Source: USA Cycling News Headlines
Monday, October 31, 2011
How a UCI ruling opened the Australian to racing at Sun Tour, Southland
Source: Cyclingnews News Headlines
Family-run Pearson Cycles claim to be the oldest bike shop in the world – so they should know what they're doing. The company aren't new to carbon fibre either, this being the sixth incarnation of the Carbon Pro since 2004.
The result is a high quality, race ready bike that combines 150 years of cycling heritage and cutting-edge materials in one elegant package. Not only does it have a carbon frame with integrated seatpost and carbon fork, but our bike came with Shimano's Dura-Ace Di2, making it one of the best value electronic-shifting machines out there.
The newest Carbon Pro has an oversized bottom bracket shell. It's not as massive as many we've seen but combined with the frame's oversize integrated seatmast there's a great sense of power and efficiency coursing through this bike when you put your foot down.
We did think the seatmast might result in an overly harsh feel on so-so surfaces, but while not offering a soft ride it stays comfortable enough as the miles rack up. That's helped by Fizik's Arione saddle and the excellent wing profile Pro Stealth bar. In fact, the seatmast is more of an issue when you're travelling with your bike, making the frame that bit harder to pack.
We'd still place this bike at the racier end of the road market. It's a machine for competitive riders and those looking to cut down on their sportive times. Mavic's Cosmic Carbone SL wheels add to the ultra-efficient feel, their aluminium braking surfaces meaning stopping power is good.
However, we discovered during some gusty weather that not all deep-section rims are created equal, the Cosmic's flat profile 52mm ones being much more susceptible to sidewinds than other similarly deep rims with more curved profiles. But the highlight of the kit spec has to be the Di2 shifting.
It works absolutely impeccably time after time. The disadvantage is aesthetic, the unsightly down tube cable bosses still being in situ. A final point in the Carbon Pro's favour is that kit choice is down to you, with SRAM and Campagnolo available. All Pearson's bikes are built to order, with the assurance of 150 years of history behind that service.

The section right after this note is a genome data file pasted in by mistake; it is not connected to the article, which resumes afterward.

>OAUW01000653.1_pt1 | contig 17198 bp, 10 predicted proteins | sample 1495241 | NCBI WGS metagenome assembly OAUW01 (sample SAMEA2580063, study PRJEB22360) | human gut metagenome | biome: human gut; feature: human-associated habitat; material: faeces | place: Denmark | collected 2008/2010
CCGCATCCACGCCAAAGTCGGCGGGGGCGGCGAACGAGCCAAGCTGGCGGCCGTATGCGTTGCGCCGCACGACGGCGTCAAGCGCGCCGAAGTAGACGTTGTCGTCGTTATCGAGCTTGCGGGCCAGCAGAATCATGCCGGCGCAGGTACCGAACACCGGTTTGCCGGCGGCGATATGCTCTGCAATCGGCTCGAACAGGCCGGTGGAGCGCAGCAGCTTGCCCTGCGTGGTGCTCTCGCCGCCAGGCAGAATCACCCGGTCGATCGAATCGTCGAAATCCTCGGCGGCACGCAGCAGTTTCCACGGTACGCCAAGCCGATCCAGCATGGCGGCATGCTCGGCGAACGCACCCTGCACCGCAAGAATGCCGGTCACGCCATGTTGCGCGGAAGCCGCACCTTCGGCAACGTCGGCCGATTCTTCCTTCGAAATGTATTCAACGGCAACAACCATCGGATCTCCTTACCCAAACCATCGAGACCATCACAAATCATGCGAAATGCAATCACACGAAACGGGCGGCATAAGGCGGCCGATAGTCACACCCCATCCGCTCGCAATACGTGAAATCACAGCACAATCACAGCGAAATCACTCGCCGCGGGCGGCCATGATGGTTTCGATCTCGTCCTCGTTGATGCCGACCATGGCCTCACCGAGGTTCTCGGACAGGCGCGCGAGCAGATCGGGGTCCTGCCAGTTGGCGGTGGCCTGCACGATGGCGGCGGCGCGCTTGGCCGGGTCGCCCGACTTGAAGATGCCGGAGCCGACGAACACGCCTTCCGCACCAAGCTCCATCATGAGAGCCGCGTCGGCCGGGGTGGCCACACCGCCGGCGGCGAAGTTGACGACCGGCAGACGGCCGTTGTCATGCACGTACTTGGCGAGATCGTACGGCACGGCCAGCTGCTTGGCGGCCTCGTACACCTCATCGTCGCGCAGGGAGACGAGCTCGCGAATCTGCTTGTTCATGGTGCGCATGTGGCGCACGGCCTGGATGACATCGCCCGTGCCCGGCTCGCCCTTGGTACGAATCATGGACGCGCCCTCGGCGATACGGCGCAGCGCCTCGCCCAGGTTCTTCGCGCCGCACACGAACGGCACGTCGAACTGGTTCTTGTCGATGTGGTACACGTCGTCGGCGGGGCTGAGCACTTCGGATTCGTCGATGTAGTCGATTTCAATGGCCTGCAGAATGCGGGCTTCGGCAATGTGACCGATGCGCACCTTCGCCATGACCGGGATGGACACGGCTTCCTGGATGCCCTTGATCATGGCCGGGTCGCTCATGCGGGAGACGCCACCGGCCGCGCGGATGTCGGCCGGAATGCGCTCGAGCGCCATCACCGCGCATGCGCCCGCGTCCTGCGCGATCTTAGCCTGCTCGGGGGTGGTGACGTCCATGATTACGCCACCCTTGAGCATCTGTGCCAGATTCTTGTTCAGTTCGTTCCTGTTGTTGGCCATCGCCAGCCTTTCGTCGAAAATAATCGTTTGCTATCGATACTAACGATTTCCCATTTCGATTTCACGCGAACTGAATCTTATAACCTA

This article was originally published in Cycling Plus magazine.
Original: BikeRadar.com Road Bikes & Gear
Scott's Shirt Next2Skin isn't the ﬂashiest style we've tested but it's an unfussy hard worker from the traditional base layer school that's designed to be worn under everything, where it'll suck up sweat to keep you dry and comfortable.
The instantly notable feature is the fabric itself – with a very open texture, it feels very smooth and light to wear. It's made using Meryl ﬁbre, which is a name you may want to tuck away in your mind for future reference if you like your cycling tops to have a smooth feel combined with high performance.
The label comes with lots of informative detail about drying too – what that translated to in testing for us was that we never felt damp and were usually dry by the time we rolled the bike back into the shed at the end of a ride.
The slim ﬁt worked well for us – but we'd ideally wish for more extensive use of ﬂatlock seams and a deeper cuff. That would be the icing on our base layer cake and give something more of a style edge.
This article was originally published in What Mountain Bike magazine.
Campagnolo's budget wheelset isn't light, but includes quality features and runs smooth and long for the money. Fulcrum and Campagnolo are closely related and the Khamsin shares the same front hub shell, skewers and steel freehub body of the former's £850-more-expensive Racing Five wheels.
They share the same double driveside, single offside arrangement, with straight-gauge round spokes grouped into distinctive triple sheafs at the rim. The Khamsin also gets more rounded non-eyeletted rims and weight reflects the low price.
The freehub is available in Campagnolo or SRAM/Shimano formats. It picks up drive securely and the wheels track and transmit power purposefully. The open centre covers can harbour grime if not checked regularly. Not light, but a predictable handling, solid feeling and long running wheelset for the price.
This article was originally published in Triathlon Plus magazine.
Origin: BikeRadar.com Road Bikes & Gear